How Bluetooth Speakers Differ From Other Wireless Speaker Systems
Wireless speakers come in many shapes and forms, but the primary difference lies in the wireless protocol used. Each type of wireless tech has its own unique pros and cons:
Bluetooth – As the most popular choice on the market, most of us are familiar with Bluetooth. Bluetooth chips are integrated into almost every smartphone, tablet, and computer on the market, making it the easiest to connect to. No network is required, simply the wireless Bluetooth signal. Connection takes seconds to establish and is highly reliable.
The Bluetooth signal requires less energy to power, which is why most Bluetooth speakers have a decent to good battery life. Older Bluetooth devices had poor audio resolution, but newer Bluetooth devices have solved that problem—producing sound quality on par with CDs.
On the downside, Bluetooth only has a range of 30 to 50 feet. You can't broadcast a Bluetooth signal over long distances.
NFC – Near Field Communication is used among wireless speaker systems intended for home use. It's used to simplify the Bluetooth pairing, which can be done simply by tapping the speaker and smartphone together.
On the downside, NFC has VERY limited range (like inches instead of feet!), and it's incompatible with wireless audio for iPhones.
Wi-Fi – Bluetooth may be more popular, but Wi-Fi is still the most reliable. Wi-Fi signals can transmit a higher audio resolution, meaning better sound quality. It's also much more versatile in the additional services/features it can offer, such as accessing media servers or NAS storage devices. It also has a broader range than Bluetooth, reaching up to 200 feet without disrupted connections. It's used by Alexa Echo, Apple Airplay, DNLA, and most other app-based multiroom speaker systems
On the downside, it's a pricier option, and one that tends to be more limited. Wi-Fi speakers MUST be connected via a network. They have to be connected to your home router/Wi-Fi network in order to receive data from your smartphone. That means the speakers won't work wirelessly if your network is down.
Things to Know Before Buying Bluetooth Speakers
With so many amazing devices available, it's tough to know which Bluetooth speakers are your top pick. Should you go for battery life, surround sound, sound quality, sound range, volume, easy connectivity, or any of the hundreds of other features?
Slow your roll! Here are the most important things you need to know before you buy any Bluetooth speakers:
- Audio quality is most important. When shopping for a speaker system, ALWAYS check the sound quality before buying. Pull out your phone or tablet, connect to the Bluetooth speaker, and play your favorite song. Listen closely for tinny highs, shallow lows, and weak mids. Not only will this allow you to test the Bluetooth connectivity with your devices, but you'll be able to test the sound quality. Crank up the volume, adjust the settings, and put the speaker through its full sound range. Audio quality is always the most important thing in a Bluetooth speaker.
- Battery life clocks in a close second. Most Bluetooth speakers are likely to be used in connection with your mobile device, making it a mobile sound system you take with you wherever you go. The last thing you want is to be charging the speaker all the time! You'll find the low-end of the battery life spectrum is 4-8 hours, with the high-end being20 to 40 hours.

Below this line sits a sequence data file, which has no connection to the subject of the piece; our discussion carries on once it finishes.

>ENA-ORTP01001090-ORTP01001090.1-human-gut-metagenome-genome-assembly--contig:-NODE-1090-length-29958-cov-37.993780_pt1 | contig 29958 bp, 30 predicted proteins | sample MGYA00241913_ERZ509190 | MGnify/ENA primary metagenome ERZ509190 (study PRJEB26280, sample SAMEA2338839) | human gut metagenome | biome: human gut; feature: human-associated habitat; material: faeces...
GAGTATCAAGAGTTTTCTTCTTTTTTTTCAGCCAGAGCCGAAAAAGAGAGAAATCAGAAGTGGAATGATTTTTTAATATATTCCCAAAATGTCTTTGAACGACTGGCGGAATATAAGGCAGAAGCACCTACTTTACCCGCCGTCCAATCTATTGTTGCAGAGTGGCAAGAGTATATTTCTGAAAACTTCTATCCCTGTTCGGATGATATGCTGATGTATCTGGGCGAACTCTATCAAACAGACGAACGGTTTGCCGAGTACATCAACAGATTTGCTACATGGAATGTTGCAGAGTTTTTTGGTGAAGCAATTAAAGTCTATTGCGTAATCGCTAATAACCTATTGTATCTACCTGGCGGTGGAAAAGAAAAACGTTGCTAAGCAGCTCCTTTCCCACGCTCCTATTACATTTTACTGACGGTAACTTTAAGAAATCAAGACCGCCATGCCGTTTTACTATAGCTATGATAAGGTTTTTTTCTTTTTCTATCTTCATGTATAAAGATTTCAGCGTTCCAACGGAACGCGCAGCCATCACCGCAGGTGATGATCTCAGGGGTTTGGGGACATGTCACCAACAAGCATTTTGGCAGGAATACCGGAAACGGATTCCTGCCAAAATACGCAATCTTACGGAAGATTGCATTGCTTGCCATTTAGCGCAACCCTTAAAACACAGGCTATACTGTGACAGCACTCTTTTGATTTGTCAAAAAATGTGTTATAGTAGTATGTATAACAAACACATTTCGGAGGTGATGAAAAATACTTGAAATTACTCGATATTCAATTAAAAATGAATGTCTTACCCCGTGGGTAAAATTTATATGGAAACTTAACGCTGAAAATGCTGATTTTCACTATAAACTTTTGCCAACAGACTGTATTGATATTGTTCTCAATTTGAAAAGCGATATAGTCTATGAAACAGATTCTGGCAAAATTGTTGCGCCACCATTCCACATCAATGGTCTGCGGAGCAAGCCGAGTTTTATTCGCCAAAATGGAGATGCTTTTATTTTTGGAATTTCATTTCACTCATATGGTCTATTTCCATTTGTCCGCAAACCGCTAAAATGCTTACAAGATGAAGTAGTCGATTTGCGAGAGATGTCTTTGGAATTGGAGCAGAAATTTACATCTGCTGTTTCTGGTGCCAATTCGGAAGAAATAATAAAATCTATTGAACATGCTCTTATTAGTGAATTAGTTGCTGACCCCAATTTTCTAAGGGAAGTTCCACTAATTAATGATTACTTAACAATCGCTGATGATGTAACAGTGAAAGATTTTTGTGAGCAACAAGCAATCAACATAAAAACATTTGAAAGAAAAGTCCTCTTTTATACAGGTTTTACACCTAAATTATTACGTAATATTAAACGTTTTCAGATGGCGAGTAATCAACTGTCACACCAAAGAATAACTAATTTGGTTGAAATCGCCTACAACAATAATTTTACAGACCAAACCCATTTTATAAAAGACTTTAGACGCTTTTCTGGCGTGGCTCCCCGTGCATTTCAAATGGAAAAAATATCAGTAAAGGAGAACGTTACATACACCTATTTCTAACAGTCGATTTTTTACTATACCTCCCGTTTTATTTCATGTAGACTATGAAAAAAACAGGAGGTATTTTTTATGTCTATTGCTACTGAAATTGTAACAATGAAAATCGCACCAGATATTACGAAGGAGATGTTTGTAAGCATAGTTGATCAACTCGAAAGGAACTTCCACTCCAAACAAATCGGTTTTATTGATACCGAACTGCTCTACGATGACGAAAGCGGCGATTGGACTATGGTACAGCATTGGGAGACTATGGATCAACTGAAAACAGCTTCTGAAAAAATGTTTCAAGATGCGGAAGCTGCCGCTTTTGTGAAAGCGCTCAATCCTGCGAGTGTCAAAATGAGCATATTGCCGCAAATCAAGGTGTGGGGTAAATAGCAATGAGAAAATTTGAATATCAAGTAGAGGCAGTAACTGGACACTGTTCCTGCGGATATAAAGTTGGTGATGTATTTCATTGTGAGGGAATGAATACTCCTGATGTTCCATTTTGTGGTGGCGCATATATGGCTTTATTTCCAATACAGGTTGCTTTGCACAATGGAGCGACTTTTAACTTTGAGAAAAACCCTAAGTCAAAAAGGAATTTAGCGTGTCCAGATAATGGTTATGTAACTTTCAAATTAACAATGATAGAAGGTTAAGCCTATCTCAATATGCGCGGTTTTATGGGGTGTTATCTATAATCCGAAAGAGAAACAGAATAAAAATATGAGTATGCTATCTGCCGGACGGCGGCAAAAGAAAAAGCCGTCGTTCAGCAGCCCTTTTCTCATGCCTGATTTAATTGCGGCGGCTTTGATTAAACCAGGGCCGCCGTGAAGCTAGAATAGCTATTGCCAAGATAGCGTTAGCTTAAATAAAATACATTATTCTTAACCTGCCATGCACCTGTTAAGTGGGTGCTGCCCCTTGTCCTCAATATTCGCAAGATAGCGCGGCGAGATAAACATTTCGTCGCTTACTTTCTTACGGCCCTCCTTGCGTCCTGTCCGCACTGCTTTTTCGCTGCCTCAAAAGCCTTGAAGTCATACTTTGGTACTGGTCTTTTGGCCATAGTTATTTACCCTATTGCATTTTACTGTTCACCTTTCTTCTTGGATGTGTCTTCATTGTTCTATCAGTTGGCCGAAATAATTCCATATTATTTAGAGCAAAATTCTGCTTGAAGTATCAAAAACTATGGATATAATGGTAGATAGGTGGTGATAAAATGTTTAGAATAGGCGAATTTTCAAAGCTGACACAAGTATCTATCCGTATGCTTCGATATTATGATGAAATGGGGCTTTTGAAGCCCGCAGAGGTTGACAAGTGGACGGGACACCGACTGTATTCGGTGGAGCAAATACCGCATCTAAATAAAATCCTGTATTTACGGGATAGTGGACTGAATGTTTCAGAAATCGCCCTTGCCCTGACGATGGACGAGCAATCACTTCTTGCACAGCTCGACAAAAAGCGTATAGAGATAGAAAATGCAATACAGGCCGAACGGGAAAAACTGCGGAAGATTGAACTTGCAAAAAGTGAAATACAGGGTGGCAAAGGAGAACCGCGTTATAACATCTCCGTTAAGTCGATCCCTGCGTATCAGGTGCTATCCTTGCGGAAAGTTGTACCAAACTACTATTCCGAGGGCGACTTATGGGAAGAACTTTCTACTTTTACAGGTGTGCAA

- Look for durability. If you're carrying the speaker around with you, there's always the risk of damage to the speaker by water, dust, debris, and falls. Before buying, hold the speaker in your hand. If it feels like it's made of cheap plastic, move on to the next choice. If it feels solid and like it can take a beating, it's worth considering.
- Size and weight matter. The size and weight of the speaker affects its portability. Many Bluetooth speakers are designed to be carried in your bag, bike water bottle holder, purse, or even secured to your camping backpack. Think about where you'll be listening to music (poolside, at the beach, while camping, in your backyard, etc.), and buy a speaker you can take with you to those places.
- Always get an audio input. Bluetooth is great for your latest-model smartphone or tablet, but what about older devices (older iPhones, iPods, even MP3 players) that aren't Bluetooth-enabled? Find a speaker that has a 3.5mm audio input. A cable will cost you a few bucks, and all of a sudden you'll be able to use your Bluetooth speaker with literally EVERY music-playing device.
- Be aware of range. Most Bluetooth devices will have a range of 30 to 35 feet, though some can reach up to 50 feet. The farther away the speaker is from the source (smartphone, tablet, etc.), the less reliable the connection.
- Never settle for mono. Mono sound will be like the sound is coming from one position (the speaker directly in front of you). Stereo sound will be like the sound is coming from multiple locations (middle, left, and right). Stereo is a MUCH better sound quality, and it makes for a more well-rounded listening experience. If a speaker offers only mono sound, ignore it no matter how attractive the price tag.
- Look for nifty features. Some features to look for in your Bluetooth speaker include: remote control; voice recognition; streaming from online services (like Spotify, iHeartRadio, etc.); compatibility with Airplay, an integrated hands-free speakerphone; connector/dock to physically connect your iPod, iPhone, or iPad to the speaker; and optical digital audio output to connect the speaker to other speakers and subwoofers.
- Price is your last factor. When shopping for a Bluetooth speaker, price should always be the last factor to consider. Your main priority should be to get high quality sound, a reliable connection, and a durable, well-built sound system. It's worth paying a bit more for a speaker/sound system that delivers everything you want!